More prisoners were taken during the Second World War than in any other conflict. Millions of soldiers, sailors and airmen – and also civilians – were held in captivity. Their fate depended on when and where they were captured, and sometimes their nationality or race.


British Prisoners of War, Italy

The interior of a prisoner-of-war hut. The space is filled by the receding lines of wooden framed bunk-beds. Men lie and sit on the three-tiered bunks, clothed and unclothed. A seated figure on the central bunk has a red lozenge shape on the back of his khaki shirt. Below him a young man rests with his hands across his chest, a book lying open on the floor beside him. Washing hangs on lines strung from adjacent bunks.
Art.IWM ART 16315 © The artist’s estate.

This oil painting shows the cramped interior of a typical prisoner of war hut. Men lie and sit on the three-tiered bunks, clothed and unclothed. Washing hangs on lines strung from adjacent bunks. The painting reflects the way that life continues for these men even in captivity.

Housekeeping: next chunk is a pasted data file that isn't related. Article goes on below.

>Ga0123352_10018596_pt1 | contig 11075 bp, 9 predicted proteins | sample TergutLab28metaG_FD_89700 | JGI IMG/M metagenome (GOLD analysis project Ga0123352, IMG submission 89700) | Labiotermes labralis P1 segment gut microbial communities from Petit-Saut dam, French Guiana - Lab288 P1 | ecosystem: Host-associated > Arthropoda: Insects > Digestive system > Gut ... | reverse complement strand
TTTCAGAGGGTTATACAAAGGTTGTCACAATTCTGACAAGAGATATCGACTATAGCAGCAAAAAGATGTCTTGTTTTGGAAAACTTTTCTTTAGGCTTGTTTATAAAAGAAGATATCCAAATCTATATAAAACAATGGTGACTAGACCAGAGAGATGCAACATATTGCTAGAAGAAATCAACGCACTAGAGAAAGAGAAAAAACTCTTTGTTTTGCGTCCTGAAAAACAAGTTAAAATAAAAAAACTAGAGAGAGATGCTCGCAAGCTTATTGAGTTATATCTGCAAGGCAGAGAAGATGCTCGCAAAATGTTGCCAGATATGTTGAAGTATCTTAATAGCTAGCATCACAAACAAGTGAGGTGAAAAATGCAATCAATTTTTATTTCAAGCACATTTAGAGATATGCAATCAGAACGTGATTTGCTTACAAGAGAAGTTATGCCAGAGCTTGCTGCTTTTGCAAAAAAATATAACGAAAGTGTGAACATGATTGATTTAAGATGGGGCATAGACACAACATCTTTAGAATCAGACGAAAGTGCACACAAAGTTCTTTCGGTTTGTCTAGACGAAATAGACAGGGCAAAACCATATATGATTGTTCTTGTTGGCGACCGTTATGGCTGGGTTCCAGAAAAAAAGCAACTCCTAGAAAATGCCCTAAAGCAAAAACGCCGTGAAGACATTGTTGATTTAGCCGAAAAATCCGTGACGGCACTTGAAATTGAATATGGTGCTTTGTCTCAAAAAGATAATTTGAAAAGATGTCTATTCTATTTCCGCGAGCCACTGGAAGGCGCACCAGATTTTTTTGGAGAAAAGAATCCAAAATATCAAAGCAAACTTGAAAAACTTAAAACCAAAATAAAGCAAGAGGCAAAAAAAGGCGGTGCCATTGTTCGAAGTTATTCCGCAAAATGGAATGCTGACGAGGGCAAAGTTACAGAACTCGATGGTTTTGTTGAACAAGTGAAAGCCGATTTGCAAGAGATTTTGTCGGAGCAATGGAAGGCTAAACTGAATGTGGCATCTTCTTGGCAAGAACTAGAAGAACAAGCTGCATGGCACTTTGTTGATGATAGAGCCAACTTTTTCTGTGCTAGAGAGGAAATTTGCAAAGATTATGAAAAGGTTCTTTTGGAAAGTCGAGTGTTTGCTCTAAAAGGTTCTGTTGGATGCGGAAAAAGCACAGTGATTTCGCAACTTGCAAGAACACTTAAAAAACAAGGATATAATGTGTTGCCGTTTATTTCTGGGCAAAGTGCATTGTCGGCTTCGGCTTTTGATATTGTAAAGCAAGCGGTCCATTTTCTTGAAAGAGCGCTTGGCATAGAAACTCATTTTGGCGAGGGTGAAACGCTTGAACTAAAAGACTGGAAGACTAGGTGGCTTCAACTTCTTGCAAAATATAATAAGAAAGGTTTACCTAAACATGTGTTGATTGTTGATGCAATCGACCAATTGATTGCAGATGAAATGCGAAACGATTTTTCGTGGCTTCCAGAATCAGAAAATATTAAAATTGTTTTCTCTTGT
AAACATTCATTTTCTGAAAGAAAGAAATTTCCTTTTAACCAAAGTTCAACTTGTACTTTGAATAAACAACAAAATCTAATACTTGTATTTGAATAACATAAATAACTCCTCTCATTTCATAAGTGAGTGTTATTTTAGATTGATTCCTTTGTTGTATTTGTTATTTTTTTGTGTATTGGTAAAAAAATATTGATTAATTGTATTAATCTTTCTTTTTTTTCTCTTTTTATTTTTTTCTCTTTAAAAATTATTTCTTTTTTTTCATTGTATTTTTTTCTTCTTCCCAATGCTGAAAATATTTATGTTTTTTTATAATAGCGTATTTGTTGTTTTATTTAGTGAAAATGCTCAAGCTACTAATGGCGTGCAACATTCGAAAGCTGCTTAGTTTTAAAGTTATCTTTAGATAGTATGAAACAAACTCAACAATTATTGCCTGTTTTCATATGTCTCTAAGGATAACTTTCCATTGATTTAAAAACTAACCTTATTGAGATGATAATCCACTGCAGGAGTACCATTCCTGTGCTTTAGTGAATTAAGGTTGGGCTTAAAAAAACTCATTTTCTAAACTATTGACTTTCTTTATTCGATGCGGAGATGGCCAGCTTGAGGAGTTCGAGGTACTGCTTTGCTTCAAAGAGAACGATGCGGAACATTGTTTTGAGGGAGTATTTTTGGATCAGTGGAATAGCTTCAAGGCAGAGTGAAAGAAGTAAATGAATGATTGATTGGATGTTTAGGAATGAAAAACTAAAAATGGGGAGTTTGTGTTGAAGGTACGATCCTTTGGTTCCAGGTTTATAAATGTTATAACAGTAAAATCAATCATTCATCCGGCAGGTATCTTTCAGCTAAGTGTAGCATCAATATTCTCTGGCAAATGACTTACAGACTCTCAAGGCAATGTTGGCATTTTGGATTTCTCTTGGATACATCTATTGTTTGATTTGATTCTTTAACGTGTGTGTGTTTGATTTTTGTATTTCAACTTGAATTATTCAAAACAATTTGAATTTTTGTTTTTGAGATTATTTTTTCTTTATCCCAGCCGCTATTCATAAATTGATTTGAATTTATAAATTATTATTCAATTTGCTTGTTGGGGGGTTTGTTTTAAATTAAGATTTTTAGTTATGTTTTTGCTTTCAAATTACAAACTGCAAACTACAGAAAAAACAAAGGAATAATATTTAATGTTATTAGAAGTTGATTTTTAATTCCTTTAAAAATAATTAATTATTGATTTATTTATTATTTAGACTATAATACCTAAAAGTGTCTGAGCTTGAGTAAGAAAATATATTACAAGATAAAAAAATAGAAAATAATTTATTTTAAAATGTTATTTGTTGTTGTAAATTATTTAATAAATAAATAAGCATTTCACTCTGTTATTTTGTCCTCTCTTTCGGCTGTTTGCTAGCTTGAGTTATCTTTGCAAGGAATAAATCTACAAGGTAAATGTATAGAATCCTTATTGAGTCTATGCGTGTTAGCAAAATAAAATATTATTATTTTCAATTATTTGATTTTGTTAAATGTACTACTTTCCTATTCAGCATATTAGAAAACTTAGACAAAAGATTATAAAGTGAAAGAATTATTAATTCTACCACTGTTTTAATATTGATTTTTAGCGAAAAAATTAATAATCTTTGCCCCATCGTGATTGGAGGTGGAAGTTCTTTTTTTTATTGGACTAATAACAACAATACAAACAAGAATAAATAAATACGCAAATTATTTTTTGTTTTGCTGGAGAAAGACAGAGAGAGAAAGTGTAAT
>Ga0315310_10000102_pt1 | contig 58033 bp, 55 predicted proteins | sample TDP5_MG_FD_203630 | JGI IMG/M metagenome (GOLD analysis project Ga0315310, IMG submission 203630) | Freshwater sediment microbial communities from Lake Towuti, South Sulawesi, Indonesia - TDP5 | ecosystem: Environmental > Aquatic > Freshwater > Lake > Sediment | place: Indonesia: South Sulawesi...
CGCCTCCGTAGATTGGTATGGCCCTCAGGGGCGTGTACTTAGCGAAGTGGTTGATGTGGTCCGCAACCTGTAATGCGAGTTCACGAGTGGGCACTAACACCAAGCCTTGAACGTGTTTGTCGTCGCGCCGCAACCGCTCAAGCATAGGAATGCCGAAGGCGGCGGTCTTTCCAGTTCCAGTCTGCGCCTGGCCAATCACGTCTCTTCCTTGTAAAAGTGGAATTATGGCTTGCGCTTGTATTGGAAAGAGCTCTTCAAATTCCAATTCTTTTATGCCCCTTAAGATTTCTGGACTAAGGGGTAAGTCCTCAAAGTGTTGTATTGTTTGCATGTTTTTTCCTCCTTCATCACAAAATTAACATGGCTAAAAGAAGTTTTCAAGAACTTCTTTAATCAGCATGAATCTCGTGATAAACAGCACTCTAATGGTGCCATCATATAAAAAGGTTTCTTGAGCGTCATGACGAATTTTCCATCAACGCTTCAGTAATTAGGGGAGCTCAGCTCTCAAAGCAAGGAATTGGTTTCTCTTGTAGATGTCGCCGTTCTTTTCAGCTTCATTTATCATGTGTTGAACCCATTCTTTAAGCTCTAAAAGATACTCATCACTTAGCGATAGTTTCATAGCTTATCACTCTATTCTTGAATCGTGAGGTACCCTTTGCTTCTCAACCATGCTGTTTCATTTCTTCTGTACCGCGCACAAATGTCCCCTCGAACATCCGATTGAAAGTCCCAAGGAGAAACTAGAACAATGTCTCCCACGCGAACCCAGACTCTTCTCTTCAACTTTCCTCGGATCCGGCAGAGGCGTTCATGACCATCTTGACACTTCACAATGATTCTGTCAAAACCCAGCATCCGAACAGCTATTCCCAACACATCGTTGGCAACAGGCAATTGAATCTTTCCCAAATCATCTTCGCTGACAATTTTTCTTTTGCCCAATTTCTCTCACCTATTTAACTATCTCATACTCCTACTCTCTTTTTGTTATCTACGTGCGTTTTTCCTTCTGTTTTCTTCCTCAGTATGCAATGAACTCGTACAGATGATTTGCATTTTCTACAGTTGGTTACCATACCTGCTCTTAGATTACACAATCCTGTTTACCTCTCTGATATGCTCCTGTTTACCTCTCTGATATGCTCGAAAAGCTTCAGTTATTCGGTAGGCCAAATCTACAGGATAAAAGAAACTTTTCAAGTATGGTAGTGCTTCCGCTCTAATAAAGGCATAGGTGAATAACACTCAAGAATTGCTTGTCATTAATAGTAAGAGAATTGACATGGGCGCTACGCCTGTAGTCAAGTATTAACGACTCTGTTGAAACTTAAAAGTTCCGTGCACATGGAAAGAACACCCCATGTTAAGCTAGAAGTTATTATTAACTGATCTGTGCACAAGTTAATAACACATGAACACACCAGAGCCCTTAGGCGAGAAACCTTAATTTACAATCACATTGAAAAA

Many of the famous films about the experiences of prisoners of war (POWs) romanticise their experiences, often focusing on daring escapes. But for most POWs their experiences ranged – from courage, comradeship and compassion, to hunger and boredom, deprivation, cruelty and neglect.

In this total war, civilians were also interned, simply because of their nationality. Either they were people caught in enemy territory when war broke out, or they had escaped persecution and were rounded up and interned by the very countries in which they had sought refuge.

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